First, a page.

Why Is Baseball's Best Team Fighting For Survival?

Tropicana Field

With the Major League Baseball playoffs set to begin tomorrow, the topic surrounding the Rays will once again be about their struggles with attendance and the future of the franchise. And we will certainly hear more comments like this one by Bill Simmons from a recent episode of “The B.S. Report“:

“It’s ugly. It’s really ugly. [The Rays] had some big Red Sox games, and then like, I think, the next night they had like 12,000. It’s really bad. With all due respect, they probably shouldn’t have a baseball team…”

The Rays clearly have attendance problems, drawing 1.8 million fans this season (22nd in MLB) despite finishing with the second-best record in all of baseball. But is the lack of ticket sales an indictment of the survivability of baseball on the west coast of Florida?

Many have suggested the economy as the biggest culprit, and it is certainly a factor. Local unemployment (12.5%) is about 33% higher than the national average. Eventually, the economy will improve, but the same certainty can’t be said about Tropicana Field.

Opened in 1990, eight years before the Rays came into existence, “The Trop” is one of the oldest parks in MLB and is considered by many to be one of the worst sports stadiums in the country. It’s also located in what may be the worst spot for a stadium in the Bay Area. And while everybody agrees that the Rays need a new stadium, nobody can agree on how that will happen.

The Rays want to be in Tampa where they would be closer to the corporate money and the centre of the regional population. But unlike most professional sports franchises, the Rays don’t have a lease at Tropicana Field. Rather, they have a “Use Agreement” that doesn’t expire until 2027 and makes their relationship with the City of St. Petersburg more like a business partnership. Therefore, leaving St. Pete is much more complicated than just paying off the remainder of the rent.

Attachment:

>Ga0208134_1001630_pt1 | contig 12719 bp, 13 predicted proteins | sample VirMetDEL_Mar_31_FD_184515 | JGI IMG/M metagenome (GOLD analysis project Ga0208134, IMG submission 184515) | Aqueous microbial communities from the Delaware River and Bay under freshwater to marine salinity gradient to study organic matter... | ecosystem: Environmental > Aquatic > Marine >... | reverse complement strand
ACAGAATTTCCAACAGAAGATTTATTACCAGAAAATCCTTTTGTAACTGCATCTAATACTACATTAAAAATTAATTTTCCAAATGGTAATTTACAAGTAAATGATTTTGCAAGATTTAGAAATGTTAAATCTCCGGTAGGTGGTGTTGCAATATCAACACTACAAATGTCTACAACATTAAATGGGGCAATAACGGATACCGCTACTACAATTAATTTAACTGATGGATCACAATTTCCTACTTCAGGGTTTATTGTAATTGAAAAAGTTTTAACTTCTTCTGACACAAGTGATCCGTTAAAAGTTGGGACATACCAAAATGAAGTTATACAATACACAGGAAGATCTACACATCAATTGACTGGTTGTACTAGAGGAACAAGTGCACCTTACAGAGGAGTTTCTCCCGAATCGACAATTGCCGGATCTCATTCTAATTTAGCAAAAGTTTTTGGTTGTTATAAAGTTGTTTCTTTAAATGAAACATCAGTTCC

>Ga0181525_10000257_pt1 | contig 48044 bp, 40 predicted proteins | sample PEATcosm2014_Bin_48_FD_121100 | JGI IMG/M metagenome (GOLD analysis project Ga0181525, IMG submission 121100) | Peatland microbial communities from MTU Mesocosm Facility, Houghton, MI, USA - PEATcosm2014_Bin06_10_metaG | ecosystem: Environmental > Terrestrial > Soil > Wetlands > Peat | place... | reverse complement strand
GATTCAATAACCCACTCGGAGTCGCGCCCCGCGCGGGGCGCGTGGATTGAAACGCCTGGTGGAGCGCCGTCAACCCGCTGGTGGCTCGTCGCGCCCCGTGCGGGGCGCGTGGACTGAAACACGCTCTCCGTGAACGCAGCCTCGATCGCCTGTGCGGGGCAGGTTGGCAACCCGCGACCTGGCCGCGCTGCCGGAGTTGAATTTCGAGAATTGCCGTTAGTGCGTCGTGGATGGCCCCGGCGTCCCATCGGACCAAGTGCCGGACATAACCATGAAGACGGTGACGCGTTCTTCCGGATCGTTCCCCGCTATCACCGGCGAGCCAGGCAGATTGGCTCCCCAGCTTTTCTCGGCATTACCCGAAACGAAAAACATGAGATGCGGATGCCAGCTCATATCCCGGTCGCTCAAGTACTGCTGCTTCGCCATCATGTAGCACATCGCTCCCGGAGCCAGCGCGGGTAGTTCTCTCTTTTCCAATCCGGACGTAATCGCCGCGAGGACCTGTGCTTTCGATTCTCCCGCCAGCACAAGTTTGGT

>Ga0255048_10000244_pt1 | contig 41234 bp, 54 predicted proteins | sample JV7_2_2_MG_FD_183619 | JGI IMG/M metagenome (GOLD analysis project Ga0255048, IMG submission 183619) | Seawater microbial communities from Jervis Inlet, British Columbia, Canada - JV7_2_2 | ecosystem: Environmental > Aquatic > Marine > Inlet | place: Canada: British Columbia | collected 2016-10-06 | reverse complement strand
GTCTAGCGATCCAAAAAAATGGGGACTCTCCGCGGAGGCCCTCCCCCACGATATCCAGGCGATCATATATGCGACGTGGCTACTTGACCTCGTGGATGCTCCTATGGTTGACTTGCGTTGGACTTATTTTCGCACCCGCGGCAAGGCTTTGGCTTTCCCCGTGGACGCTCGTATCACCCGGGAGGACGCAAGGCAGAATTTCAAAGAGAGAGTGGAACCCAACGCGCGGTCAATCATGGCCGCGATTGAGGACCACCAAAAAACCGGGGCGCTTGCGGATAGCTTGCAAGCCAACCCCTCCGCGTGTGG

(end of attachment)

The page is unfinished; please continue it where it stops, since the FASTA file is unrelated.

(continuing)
Meanwhile, St. Pete has already made it clear they are not about to rip up the contract unless the Rays next stadium is also within their boundaries.

Both sides have agreed to table their discussion until after the playoffs. But while neither side is talking now, one thing seems certain: this situation is going to get uglier before it gets better. And in the meantime, the Rays still won’t get the attendance they deserve until the stadium issue is resolved.

Baseball can survive in Tampa Bay, but it may not if the City of St. Pete and the Rays can’t work out a solution for a new stadium.

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